|Writing about music can be really difficult at times. It can be difficult if you hate an album and it can be difficult if you love it because in both cases you lack the objectivity to describe it accurately and resort to adjectives that don't mean much to the readers of the review. It's even more difficult, however, to write about albums you're not sure what to think of. What usually happens in that case is that we end up listening to the album so many times that every second of it becomes so familiar, we have no idea whether we like it or not.|
I had the above thoughts while listening to Q&A, the new album by Australian electronic musician Cornel Wilczek, aka Qua, not so much because I didn't know what to think of the album, but because after a while I felt I had listened to it so many times and knew it so well that there was really no reason to keep listening to it.
But before I delve deeper into the issue, let me explain what is good about Q&A and what I could have done without. Qua creates a kaleidoscope of sounds on his laptop that remind me of both Dreamsploitation and the more jazzy works of Four Tet. Using guitars, drums (that sound awesome I might add) and digital sounds, his music is very colorful, and to some extent unique. Listening to Q&A is certainly an enjoyable experience and fun from start to finish, but for some reason I felt there was something "off" about it. Why did I feel this way?
The best way to determine whether an album is great or simply good, in my opinion, is by listening to it many times. Most albums after repeated listenings tend to bore you to death, but when an album is great you discover something new in it every day. Perhaps it's the fact that the opening track "Lapsang Souchong", which attempts to stand out with a barrage of electronic noise, ends up developing into a rather typical dance track and becomes more and more boring every time you listen to it. It's not a good idea to start with one of your worst tracks, but thankfully what follows is much better. There are quite a few gems that make Q&A worth listening to, such as "Magnificent Mister" with its distorted, computerized vocals and dirty background noise which he somehow blends with upbeat shoegazing sounds that bring to mind Kettel. Another favorite of mine is the more experimental "Evening Bell", but the best is "The Lion's Flying Dream", where Qua makes jazz for the 21st century. It's interesting that while all tracks are electronic and the differences between them are not always evident, at their core, they're all different, which tells us that this is an artist that is willing to experiment and make music that is original. And that is probably what keeps me from dismissing Q&A as another album the music industry had no need for. The reason all these positives don't amount to a masterpiece is because his experiments in some cases either don't work, or don't go far enough, and the album ends up being uneven. That awe we often feel when listening to something we love seems to be missing here, and as nice as I want to be after listening to it for as long as I have, I can say that I know it pretty well, and no surprises await me the next time I press the "play" button.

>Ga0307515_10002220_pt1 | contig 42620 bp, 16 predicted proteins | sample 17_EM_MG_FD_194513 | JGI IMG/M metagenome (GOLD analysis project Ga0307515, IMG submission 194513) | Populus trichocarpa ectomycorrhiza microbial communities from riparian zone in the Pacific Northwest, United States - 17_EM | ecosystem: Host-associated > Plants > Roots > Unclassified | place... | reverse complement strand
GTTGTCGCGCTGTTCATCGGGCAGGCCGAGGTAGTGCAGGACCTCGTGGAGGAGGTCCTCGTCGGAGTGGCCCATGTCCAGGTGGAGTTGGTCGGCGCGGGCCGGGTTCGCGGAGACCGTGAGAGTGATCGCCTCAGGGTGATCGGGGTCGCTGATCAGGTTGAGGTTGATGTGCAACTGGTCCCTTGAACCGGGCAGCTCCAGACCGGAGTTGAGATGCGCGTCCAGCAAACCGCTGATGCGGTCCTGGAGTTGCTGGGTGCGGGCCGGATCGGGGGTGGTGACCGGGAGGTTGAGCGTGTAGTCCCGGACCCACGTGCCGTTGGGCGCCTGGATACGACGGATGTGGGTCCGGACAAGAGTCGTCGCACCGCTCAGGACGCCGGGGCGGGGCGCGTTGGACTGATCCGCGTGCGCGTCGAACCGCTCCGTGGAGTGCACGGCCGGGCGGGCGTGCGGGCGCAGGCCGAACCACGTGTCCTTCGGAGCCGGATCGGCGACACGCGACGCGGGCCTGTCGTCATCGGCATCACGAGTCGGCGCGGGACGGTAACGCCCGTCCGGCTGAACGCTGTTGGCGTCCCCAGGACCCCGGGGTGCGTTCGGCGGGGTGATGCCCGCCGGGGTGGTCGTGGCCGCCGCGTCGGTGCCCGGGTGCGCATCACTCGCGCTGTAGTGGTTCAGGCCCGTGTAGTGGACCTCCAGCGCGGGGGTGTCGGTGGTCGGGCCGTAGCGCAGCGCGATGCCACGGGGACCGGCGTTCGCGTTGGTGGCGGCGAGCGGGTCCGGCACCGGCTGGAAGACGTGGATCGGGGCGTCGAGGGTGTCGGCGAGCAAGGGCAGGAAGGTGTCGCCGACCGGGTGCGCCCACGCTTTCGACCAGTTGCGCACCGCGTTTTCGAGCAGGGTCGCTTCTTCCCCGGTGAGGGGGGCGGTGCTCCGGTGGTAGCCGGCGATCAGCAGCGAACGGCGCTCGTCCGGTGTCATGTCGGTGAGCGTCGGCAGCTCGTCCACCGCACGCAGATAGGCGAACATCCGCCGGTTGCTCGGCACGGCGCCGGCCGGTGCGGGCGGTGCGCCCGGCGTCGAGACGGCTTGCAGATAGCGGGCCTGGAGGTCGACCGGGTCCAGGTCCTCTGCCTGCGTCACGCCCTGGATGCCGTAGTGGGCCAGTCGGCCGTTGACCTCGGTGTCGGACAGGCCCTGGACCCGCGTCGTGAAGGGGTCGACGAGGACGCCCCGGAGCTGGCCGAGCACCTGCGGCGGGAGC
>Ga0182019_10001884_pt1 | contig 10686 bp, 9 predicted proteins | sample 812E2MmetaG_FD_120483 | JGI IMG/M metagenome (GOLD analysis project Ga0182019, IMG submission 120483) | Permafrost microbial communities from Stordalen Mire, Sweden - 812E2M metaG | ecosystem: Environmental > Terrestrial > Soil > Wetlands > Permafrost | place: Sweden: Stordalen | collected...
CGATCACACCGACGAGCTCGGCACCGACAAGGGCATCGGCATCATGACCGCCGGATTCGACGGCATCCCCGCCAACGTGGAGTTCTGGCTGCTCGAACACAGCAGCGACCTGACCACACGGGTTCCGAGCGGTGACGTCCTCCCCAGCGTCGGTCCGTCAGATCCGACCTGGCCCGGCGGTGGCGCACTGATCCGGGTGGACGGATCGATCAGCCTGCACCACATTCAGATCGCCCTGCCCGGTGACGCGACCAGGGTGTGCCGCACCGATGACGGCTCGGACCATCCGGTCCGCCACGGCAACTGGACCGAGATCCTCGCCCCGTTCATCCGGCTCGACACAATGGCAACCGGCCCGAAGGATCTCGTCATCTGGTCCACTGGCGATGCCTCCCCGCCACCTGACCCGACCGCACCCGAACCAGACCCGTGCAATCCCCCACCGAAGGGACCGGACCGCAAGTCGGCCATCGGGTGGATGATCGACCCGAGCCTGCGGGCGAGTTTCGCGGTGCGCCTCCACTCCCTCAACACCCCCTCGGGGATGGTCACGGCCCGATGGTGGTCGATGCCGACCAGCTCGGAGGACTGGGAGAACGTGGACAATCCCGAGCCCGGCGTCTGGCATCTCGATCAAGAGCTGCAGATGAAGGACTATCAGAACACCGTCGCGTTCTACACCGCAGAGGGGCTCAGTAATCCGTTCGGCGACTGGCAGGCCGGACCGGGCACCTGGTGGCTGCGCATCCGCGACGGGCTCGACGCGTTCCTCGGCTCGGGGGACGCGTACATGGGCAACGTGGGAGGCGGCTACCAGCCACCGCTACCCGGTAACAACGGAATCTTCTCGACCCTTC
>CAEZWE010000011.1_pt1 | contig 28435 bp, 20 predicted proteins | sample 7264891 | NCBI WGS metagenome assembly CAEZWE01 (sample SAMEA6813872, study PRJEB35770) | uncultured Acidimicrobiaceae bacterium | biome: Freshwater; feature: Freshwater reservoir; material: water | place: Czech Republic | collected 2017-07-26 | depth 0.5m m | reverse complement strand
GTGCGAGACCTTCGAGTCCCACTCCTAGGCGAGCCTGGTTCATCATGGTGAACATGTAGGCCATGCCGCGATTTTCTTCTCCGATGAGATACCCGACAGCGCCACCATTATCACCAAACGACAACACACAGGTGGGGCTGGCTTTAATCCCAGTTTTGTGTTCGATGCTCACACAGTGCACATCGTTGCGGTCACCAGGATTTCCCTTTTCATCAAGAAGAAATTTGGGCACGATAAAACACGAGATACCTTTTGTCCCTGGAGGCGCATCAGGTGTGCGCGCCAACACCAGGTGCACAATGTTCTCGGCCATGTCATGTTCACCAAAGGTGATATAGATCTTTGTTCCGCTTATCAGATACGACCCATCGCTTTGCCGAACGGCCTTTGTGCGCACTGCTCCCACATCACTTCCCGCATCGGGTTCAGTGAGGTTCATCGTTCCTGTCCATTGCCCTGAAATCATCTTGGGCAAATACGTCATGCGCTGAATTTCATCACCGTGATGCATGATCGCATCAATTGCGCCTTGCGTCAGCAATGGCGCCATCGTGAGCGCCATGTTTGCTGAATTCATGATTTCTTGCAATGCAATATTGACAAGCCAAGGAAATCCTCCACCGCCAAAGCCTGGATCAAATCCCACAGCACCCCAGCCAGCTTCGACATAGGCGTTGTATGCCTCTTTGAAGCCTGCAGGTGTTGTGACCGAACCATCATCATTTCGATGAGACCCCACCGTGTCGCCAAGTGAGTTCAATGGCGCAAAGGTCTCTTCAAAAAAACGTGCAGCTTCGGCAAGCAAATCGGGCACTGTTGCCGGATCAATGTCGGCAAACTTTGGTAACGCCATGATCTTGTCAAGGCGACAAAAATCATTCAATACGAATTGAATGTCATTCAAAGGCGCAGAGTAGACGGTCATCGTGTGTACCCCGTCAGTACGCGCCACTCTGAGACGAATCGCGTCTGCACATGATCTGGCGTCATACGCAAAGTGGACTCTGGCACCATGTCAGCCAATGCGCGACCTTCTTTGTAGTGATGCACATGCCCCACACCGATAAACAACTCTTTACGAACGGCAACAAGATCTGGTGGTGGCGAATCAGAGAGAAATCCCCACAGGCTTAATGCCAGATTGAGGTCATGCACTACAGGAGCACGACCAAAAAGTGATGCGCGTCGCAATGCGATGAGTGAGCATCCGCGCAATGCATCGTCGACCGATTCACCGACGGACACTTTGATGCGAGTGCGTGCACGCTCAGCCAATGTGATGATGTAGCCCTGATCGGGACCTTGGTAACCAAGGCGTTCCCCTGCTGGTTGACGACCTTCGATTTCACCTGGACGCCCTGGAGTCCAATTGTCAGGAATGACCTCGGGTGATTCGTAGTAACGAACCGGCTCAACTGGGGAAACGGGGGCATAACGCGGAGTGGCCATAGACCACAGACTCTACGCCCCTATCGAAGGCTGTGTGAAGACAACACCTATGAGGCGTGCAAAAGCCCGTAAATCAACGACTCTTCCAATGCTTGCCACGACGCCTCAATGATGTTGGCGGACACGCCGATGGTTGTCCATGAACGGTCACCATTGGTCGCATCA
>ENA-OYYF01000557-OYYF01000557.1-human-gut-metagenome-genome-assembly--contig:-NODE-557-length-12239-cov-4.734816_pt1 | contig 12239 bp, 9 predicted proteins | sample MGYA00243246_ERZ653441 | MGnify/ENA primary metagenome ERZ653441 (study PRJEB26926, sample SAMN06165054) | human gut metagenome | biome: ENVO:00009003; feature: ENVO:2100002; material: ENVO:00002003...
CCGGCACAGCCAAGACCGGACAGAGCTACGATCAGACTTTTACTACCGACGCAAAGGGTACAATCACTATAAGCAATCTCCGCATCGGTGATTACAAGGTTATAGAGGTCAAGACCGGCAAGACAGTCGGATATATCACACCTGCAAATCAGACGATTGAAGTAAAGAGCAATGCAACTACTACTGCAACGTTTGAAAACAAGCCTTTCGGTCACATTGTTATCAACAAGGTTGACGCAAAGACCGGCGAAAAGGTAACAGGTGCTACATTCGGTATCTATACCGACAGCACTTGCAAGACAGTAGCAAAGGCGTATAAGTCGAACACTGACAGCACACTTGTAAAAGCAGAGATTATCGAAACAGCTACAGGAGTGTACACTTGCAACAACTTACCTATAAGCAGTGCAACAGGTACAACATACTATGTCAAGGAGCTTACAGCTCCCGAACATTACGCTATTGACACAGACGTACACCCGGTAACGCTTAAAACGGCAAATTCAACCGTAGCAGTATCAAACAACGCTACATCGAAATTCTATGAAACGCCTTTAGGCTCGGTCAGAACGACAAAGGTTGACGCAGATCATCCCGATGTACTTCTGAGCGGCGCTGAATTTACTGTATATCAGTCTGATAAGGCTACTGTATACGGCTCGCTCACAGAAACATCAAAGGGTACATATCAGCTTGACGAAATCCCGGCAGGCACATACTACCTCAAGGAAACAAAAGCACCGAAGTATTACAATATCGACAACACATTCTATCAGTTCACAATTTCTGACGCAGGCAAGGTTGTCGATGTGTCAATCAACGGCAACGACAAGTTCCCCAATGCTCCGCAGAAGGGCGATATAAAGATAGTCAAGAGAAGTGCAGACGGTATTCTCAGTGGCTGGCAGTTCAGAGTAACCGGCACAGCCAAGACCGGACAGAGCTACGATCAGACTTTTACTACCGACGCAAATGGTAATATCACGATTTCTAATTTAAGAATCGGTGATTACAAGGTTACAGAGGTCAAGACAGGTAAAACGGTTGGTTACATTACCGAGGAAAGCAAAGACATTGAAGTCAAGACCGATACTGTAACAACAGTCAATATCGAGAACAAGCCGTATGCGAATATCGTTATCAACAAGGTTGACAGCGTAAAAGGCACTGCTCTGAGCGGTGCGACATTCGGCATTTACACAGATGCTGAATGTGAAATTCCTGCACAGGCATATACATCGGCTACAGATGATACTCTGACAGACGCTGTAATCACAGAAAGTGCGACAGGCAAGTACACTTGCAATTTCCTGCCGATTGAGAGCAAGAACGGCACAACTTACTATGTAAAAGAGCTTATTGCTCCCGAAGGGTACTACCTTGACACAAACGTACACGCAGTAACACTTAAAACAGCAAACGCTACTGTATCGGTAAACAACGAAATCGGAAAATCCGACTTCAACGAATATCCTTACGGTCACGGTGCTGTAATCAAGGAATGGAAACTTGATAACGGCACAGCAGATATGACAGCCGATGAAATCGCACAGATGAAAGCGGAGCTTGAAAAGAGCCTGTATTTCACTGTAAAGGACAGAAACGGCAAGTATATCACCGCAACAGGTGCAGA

Are my expectations too high? Perhaps, but as unfair as it might be, it suffers from a problem that often plagues recorded music - it all feels too perfect, and soon loses its shine. While that is no reason to dislike it, it keeps an otherwise worthy effort from reaching greatness. - The Silent Ballet